AEP Cancels Wind Catcher Project

 July 27, 2018 - 2:00 PM EDT

 

AEP Cancels Wind Catcher Project

Company remains focused on 5-7 percent earnings growth through investments to improve service for customers

COLUMBUS, Ohio, July 27, 2018 /PRNewswire/ -- American Electric Power (NYSE: AEP) is canceling the Wind Catcher project as a result of the Public Utility Commission of Texas' July 26 decision to deny approval of the project. The project had been approved by the Arkansas Public Service Commission, Louisiana Public Service Commission and Federal Energy Regulatory Commission. A decision was pending at the Oklahoma Corporation Commission.

"We are disappointed that we will not be able to move forward with Wind Catcher, which was a great opportunity to provide more clean energy, lower electricity costs and a more diverse energy resource mix for our customers in Arkansas, Louisiana, Oklahoma and Texas," said Nicholas K. Akins, AEP chairman, president and chief executive officer. "To realize the full benefits of Wind Catcher for customers, timely approvals were required from all jurisdictions so we could complete the project by the end of 2020 and be eligible for 100 percent of the federal production tax credit. We want to thank our employees and our partners for all of their work on the development of the Wind Catcher project.

"The strategic investments we are making in AEP's regulated businesses will continue to support our 5 percent to 7 percent earnings growth rate. We are investing in a cleaner, smarter energy system for our customers and will continue to pursue opportunities to provide the new energy resources and technology solutions that bring value to our customers."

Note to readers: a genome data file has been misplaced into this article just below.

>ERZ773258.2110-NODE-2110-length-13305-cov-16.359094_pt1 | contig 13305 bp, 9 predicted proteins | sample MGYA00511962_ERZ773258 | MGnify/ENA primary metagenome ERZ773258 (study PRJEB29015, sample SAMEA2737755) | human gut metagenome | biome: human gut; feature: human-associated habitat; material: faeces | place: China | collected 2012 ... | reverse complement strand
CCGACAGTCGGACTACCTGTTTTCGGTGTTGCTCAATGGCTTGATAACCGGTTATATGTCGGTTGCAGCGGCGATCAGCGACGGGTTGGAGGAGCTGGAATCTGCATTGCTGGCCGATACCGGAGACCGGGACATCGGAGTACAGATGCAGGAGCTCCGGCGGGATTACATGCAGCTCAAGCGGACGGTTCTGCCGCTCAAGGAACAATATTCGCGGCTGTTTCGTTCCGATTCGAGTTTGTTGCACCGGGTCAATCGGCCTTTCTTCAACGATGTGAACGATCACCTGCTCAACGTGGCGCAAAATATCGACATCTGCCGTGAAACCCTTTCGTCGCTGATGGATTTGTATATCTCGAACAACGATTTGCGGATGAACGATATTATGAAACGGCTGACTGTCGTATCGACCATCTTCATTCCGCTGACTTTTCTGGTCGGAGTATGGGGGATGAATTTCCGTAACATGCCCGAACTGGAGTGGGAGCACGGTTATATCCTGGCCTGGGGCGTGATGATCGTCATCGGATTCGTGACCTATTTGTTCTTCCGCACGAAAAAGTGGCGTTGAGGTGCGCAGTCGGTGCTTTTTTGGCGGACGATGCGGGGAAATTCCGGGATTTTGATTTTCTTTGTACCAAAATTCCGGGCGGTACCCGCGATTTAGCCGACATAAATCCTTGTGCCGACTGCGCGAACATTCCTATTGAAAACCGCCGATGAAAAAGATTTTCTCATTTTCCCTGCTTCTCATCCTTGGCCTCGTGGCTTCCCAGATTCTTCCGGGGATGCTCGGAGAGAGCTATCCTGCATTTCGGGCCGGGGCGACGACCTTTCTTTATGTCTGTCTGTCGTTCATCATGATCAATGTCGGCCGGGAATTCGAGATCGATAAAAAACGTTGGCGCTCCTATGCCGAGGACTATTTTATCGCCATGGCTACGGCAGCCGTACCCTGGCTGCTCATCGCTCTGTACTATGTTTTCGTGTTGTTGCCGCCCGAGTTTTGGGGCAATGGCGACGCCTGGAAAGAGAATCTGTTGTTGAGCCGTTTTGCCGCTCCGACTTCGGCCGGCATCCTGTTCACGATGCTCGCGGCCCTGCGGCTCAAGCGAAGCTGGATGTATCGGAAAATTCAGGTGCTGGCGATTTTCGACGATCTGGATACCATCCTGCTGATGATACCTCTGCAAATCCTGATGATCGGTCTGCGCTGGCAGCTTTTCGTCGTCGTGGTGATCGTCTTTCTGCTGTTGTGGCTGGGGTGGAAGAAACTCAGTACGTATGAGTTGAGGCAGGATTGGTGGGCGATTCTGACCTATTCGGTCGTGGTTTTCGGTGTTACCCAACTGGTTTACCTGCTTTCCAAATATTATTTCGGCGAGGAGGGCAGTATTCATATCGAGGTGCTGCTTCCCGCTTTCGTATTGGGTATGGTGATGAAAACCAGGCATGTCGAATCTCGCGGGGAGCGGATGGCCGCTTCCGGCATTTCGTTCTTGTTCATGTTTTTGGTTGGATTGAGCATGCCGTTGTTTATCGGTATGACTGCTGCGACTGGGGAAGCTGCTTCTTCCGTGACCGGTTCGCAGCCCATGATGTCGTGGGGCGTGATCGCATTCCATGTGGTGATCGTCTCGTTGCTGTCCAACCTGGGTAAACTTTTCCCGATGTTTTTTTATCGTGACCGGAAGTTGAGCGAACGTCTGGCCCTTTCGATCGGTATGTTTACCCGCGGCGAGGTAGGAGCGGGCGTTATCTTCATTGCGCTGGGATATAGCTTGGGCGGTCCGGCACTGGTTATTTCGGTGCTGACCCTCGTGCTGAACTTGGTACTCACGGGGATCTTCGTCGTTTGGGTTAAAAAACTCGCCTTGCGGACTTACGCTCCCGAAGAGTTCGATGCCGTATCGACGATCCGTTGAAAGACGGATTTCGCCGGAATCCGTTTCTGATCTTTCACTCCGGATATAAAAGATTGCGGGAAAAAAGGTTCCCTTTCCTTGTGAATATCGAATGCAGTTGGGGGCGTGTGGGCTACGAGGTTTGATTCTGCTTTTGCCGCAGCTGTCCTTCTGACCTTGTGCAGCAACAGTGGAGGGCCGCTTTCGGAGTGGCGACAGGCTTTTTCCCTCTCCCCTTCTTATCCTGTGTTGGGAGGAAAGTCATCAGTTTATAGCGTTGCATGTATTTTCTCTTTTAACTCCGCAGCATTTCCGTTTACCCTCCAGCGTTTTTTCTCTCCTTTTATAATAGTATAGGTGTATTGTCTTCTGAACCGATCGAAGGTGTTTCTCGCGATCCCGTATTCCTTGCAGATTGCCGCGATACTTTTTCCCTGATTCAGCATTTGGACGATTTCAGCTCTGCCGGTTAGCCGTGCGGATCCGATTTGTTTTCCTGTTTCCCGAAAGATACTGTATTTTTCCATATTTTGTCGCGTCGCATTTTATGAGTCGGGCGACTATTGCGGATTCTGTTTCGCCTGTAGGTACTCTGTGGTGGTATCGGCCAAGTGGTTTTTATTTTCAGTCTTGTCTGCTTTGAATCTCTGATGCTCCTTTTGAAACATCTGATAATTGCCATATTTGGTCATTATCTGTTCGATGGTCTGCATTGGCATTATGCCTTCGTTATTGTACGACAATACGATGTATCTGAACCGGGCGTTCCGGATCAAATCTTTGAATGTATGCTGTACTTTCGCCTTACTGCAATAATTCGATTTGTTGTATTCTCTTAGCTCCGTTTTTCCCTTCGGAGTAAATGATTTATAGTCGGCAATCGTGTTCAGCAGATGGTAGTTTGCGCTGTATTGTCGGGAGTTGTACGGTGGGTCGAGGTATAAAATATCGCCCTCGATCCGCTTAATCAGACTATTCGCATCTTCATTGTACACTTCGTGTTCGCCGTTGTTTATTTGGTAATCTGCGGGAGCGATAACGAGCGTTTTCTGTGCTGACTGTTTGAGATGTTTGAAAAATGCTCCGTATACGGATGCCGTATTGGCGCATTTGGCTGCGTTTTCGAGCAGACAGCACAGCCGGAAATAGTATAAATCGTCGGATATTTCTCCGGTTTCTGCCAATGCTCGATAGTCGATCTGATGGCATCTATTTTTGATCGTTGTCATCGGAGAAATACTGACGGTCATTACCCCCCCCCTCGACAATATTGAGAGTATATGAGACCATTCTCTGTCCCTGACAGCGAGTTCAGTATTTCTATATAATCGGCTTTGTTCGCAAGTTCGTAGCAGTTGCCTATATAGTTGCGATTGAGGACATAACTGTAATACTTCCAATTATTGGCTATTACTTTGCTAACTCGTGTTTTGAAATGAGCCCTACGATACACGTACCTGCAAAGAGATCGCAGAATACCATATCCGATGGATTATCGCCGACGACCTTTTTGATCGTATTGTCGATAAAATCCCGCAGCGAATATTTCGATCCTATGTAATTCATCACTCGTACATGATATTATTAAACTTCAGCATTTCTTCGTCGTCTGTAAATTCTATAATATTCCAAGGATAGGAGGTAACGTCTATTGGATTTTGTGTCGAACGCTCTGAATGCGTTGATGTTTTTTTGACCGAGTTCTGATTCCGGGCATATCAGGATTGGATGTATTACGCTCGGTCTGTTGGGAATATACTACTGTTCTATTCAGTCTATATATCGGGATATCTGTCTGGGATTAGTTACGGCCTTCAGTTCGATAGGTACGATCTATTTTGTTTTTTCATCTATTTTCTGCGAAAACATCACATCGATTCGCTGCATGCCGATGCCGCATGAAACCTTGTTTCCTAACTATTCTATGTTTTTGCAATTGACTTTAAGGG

AEP plans to invest $24 billion in 2018 through 2021 to rebuild and enhance aging infrastructure, add advanced technologies to the energy system and create a more reliable and resilient grid to enhance service for customers.

American Electric Power, based in Columbus, Ohio, is focused on building a smarter energy infrastructure and delivering new technologies and custom energy solutions to our customers. AEP's more than 17,000 employees operate and maintain the nation's largest electricity transmission system and more than 224,000 miles of distribution lines to efficiently deliver safe, reliable power to nearly 5.4 million regulated customers in 11 states. AEP also is one of the nation's largest electricity producers with approximately 33,000 megawatts of diverse generating capacity, including 4,200 megawatts of renewable energy. AEP's family of companies includes utilities AEP Ohio, AEP Texas, Appalachian Power (in Virginia and West Virginia), AEP Appalachian Power (in Tennessee), Indiana Michigan Power, Kentucky Power, Public Service Company of Oklahoma, and Southwestern Electric Power Company (in Arkansas, Louisiana and east Texas). AEP also owns AEP Energy, AEP Energy Partners, AEP OnSite Partners and AEP Renewables, which provide innovative competitive energy solutions nationwide.